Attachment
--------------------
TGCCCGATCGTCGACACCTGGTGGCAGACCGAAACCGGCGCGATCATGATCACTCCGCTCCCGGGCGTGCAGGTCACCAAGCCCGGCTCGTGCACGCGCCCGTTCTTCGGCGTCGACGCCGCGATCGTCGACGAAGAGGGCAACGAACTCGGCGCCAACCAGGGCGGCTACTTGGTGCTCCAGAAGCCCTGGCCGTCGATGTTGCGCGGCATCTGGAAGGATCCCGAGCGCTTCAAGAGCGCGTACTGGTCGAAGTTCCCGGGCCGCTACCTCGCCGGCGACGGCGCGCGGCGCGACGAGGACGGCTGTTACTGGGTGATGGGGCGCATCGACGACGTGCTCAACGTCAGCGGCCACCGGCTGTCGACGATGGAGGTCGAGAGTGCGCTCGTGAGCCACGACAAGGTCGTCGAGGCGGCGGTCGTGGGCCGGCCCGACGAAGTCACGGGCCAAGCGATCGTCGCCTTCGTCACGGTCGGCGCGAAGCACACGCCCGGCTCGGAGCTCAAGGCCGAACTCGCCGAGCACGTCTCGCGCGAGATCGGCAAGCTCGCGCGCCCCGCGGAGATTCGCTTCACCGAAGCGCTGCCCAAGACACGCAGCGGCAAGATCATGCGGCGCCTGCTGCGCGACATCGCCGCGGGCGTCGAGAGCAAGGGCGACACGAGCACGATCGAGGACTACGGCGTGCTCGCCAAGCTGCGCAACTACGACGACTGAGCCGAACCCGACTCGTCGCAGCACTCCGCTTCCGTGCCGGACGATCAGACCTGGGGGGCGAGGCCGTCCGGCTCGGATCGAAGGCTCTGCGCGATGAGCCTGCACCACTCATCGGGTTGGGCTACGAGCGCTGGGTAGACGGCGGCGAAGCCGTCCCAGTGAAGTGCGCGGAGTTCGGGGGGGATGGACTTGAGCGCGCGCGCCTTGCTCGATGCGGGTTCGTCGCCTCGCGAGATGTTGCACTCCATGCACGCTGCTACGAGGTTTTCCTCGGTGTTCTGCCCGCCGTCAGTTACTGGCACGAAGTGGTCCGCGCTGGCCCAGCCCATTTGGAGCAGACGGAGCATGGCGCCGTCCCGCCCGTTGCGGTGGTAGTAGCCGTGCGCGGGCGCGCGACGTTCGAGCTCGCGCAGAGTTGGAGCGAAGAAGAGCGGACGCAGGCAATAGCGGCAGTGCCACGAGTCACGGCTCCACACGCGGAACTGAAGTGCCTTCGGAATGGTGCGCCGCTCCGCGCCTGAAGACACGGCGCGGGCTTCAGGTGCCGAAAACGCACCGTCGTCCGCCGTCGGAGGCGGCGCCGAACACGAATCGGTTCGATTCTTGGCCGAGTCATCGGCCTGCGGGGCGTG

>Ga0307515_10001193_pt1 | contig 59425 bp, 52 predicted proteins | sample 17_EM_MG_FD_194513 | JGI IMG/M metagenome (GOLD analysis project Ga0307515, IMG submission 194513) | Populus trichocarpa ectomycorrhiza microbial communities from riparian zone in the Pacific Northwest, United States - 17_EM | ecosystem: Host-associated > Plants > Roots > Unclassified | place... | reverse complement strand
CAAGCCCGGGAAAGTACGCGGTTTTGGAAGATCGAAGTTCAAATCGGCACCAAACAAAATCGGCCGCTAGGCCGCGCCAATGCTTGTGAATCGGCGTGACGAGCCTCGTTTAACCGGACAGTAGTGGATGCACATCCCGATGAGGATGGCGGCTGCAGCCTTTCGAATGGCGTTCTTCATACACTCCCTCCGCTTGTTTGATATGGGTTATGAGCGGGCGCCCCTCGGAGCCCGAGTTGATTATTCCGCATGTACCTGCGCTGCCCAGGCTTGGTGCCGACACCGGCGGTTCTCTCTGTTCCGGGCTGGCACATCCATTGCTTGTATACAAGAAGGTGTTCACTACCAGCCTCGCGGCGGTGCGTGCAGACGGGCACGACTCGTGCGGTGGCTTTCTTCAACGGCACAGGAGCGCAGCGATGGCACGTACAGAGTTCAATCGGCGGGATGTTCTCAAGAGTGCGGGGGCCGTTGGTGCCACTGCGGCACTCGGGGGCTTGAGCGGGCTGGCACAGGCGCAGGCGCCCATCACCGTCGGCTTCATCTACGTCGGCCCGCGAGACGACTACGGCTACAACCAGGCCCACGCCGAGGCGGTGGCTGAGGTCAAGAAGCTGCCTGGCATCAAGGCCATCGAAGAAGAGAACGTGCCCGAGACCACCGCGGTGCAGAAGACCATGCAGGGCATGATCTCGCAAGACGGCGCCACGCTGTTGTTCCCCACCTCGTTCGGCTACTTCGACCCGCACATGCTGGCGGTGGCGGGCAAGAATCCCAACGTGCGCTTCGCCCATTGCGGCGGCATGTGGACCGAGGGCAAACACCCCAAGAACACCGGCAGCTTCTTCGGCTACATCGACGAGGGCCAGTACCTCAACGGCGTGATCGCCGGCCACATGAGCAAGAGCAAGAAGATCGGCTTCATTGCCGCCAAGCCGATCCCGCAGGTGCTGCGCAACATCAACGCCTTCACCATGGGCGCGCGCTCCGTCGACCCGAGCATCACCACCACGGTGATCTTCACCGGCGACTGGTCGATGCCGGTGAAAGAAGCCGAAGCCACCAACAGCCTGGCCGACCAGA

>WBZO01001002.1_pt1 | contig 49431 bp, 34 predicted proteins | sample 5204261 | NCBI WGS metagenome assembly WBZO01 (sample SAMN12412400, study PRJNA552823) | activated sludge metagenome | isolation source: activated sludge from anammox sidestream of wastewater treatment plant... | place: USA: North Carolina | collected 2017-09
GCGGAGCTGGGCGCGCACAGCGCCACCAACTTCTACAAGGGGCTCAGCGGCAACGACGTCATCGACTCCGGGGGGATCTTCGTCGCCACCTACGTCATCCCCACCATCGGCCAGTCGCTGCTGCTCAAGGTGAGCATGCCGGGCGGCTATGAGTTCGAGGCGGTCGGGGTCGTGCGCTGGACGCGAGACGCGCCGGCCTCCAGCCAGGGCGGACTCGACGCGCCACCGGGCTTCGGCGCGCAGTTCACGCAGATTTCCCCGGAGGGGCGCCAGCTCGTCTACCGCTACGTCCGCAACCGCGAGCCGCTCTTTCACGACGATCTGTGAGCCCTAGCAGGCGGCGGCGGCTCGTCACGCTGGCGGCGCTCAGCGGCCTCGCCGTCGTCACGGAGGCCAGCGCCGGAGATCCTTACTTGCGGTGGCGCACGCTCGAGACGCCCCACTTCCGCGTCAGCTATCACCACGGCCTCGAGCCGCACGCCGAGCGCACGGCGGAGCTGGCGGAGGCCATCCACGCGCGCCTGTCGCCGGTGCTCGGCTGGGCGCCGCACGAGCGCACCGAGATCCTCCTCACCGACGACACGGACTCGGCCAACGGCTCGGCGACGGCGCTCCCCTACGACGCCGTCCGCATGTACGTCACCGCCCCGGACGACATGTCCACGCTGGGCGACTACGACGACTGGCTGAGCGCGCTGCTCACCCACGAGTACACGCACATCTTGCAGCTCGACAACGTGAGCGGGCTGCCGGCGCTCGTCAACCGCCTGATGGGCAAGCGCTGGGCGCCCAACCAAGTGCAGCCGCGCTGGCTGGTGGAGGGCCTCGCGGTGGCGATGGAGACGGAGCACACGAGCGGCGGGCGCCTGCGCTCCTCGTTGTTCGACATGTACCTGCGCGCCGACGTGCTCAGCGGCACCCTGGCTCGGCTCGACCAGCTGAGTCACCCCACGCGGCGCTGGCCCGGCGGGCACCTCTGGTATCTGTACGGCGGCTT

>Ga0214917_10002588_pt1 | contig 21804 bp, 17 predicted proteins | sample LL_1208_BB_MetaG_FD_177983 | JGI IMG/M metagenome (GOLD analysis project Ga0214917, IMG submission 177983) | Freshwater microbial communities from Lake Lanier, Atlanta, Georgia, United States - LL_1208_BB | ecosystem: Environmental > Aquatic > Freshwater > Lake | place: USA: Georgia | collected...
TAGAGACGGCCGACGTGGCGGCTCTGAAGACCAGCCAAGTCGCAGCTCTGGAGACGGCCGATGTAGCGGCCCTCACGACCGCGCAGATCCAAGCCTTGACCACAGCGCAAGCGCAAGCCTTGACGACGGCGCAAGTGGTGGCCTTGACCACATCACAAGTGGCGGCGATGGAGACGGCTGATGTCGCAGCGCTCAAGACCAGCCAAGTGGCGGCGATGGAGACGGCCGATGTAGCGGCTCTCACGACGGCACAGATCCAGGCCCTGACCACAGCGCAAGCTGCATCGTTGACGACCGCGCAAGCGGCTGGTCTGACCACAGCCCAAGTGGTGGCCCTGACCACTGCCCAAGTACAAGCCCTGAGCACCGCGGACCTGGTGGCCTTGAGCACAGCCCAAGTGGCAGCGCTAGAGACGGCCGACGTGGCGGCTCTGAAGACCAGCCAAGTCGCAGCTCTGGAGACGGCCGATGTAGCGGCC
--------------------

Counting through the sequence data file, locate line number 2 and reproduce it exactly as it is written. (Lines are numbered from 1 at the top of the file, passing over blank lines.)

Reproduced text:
>Ga0307515_10001193_pt1 | contig 59425 bp, 52 predicted proteins | sample 17_EM_MG_FD_194513 | JGI IMG/M metagenome (GOLD analysis project Ga0307515, IMG submission 194513) | Populus trichocarpa ectomycorrhiza microbial communities from riparian zone in the Pacific Northwest, United States - 17_EM | ecosystem: Host-associated > Plants > Roots > Unclassified | place... | reverse complement strand